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Discussion Starter · #1 ·
For the past couple of years I have been contemplating a supplemental heat source for my house and have asked question about pellet stoves and such. However Im now thinking ventless would be a better route based on the layout of my house and the pain it would be to run venting and what not.

So anyways, I have been looking at some ventless wall units and have a question about thermostats. I want to put this in my basement in hopes that it will heat keep my 1st floor a little warmer. As it is now, my first floor is always chilly and drafty due to the basement being so cold. It looks like most of these units (at least the ones I have seen) have a thermostat knob with settings 1-5, I would like to wire a thermostat up instead to have the unit turn on when my first floor drops to a specific temp, not the temp of the basement if that makes sense.

Any thoughts on this?
 

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I understand what you are saying and I suppose it could be done but why don't you just adjust the setting on the unit to coincide with the temp you want on the 2nd floor? It may take a few trys but you wouldn't have to redo anything. I have a ventless unit at camp and I know right where I need to set it to reach that 70 degree mark at the camp
 

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Discussion Starter · #3 ·
I guess that would work, the only issue I would have is that the basement is always about 55 degrees so I wonder if I will be able to find that sweet spot without having the thing run nonstop. I dont care what the temp is in the basement, I just want to take the draft off of the 1st floor and hope the heat just rises up through natural cracks and crevices of the house.

Am I trying to go about this the wrong way? I know I could insulate the floor but there are so many pipes and wires running between the joists that it would be a pain. Is there a better option? Just a little background. My house is a 1930s-40s era house that I newly renovated and re-insulated. The basement is a full stone foundation wall with about 2 feet or so exposed with 5 small high efficiency windows. Due to the exposedness (i assume since my dads house is setup similar with the entire basement underground and its no where near as cold) of the basement its COLD in there (55ish).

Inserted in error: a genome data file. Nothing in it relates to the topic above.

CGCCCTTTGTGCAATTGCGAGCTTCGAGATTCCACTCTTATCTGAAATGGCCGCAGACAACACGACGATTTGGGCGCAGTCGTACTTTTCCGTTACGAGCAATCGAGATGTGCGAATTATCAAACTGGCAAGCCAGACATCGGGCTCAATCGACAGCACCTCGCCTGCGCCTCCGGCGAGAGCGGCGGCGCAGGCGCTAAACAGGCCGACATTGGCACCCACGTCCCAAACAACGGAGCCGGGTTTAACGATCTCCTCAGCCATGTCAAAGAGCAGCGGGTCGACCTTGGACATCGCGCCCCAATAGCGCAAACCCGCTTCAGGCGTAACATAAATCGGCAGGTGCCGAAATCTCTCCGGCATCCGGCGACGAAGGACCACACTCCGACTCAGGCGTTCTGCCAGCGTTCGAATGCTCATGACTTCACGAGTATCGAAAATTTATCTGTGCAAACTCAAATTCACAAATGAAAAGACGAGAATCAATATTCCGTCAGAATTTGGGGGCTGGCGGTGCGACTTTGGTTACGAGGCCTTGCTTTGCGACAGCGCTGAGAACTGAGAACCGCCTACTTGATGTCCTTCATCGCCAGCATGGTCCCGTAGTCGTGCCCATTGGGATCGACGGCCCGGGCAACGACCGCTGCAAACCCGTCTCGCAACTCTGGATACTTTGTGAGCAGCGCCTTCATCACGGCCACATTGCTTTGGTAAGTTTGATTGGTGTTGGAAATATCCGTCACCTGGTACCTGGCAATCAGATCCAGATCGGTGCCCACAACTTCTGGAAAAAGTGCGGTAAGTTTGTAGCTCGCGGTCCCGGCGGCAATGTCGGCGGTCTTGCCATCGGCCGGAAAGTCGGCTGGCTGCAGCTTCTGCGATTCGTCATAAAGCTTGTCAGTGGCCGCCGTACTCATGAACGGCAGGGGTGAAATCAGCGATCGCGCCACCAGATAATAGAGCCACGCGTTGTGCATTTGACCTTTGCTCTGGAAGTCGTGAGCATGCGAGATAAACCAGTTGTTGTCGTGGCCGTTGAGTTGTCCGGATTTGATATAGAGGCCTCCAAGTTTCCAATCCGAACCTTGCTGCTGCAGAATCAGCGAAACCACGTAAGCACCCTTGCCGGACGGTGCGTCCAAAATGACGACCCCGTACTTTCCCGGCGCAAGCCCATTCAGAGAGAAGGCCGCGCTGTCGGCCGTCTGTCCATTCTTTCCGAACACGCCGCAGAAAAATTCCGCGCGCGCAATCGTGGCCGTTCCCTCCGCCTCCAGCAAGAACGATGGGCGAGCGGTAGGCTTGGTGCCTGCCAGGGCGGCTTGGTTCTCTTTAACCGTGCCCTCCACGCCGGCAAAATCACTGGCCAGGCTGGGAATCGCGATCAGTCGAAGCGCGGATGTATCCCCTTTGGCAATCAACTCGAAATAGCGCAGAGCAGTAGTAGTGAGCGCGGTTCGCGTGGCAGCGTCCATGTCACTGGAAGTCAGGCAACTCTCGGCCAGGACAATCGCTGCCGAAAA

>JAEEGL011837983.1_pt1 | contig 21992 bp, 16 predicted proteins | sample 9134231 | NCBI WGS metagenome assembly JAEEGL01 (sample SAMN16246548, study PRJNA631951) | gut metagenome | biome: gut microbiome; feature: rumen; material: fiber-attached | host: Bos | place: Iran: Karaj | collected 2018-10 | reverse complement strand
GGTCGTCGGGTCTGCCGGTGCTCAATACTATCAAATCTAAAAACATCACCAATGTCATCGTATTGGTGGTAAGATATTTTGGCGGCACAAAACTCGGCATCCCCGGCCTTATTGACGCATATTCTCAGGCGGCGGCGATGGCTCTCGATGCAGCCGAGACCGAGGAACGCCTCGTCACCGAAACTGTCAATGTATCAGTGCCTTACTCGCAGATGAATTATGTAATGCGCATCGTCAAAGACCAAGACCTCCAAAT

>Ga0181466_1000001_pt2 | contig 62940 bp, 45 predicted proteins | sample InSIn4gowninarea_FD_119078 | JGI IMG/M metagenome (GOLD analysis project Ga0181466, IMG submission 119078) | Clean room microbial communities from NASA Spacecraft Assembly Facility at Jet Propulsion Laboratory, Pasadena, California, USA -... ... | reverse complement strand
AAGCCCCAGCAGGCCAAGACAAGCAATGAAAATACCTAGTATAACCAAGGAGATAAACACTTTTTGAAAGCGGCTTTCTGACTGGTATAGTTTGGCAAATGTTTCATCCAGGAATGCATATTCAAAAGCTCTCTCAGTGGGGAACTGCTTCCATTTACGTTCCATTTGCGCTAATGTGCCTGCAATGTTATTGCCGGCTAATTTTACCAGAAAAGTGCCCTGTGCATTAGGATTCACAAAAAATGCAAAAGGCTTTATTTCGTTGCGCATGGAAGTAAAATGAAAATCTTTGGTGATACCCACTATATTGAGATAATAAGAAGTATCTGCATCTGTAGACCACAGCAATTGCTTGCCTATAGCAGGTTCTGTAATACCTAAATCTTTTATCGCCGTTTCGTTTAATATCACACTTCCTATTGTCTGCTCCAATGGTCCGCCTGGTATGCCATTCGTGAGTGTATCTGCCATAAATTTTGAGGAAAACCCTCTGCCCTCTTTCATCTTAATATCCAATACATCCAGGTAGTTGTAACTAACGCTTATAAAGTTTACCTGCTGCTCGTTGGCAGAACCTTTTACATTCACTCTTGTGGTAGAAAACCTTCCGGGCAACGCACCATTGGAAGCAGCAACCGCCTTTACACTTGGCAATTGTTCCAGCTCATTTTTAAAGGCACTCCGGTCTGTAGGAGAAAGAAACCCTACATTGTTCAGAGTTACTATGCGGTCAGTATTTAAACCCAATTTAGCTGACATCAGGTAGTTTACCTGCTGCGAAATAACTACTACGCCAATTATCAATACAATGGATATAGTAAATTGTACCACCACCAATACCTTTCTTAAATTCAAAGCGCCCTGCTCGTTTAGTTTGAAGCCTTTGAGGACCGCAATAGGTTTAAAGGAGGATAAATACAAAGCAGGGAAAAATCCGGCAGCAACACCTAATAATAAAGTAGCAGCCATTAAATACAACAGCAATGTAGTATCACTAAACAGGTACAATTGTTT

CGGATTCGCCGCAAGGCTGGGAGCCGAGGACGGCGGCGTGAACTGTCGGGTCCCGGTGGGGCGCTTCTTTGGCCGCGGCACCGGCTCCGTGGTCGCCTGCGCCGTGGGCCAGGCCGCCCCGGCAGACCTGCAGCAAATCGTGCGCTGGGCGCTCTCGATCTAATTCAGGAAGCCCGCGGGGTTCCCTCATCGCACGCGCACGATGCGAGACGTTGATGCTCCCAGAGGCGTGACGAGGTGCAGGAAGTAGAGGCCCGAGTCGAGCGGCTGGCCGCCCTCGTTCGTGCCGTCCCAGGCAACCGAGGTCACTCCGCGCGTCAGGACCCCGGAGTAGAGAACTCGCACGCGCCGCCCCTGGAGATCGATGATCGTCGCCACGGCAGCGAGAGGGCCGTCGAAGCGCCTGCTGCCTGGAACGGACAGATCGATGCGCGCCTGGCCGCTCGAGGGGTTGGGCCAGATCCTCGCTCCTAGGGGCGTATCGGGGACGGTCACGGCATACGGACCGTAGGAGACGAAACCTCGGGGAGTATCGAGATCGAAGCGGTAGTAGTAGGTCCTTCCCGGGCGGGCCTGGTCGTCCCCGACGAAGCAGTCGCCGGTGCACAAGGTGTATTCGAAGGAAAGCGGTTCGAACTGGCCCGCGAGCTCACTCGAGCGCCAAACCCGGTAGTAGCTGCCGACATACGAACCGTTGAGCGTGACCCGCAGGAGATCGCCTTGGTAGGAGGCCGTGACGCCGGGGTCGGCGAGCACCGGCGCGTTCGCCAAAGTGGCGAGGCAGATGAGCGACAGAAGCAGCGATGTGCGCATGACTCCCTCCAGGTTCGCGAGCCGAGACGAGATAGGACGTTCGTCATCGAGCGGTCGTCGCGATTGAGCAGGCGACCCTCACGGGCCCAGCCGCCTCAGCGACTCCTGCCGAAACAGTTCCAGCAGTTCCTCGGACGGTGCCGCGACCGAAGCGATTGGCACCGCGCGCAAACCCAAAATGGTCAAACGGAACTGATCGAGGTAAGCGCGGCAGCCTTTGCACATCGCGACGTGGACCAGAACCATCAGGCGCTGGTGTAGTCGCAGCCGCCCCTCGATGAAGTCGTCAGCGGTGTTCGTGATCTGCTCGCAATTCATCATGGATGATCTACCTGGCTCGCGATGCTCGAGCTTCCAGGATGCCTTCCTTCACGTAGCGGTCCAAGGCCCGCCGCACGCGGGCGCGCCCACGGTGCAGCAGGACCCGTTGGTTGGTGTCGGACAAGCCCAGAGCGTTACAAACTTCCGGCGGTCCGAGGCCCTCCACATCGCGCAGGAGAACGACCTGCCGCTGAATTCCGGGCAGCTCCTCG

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I have one in the basement and I keep it on #1 and its 59 in the basement and in the upper level its 67.
 

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I have one in my house and it really came in handy during Hurricane Sandy, when my power was out for 5 days. I've never seen one though that could be hooked up to an external thermostat. Most of the ones I've looked at have a built in thermocouple that controls the on/off of the heater.
 

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Ben do you ever get an odor from the stove?My son just put one in his basement and we're getting an odor.It's been burning for a straight week so the oils and such should be burned off.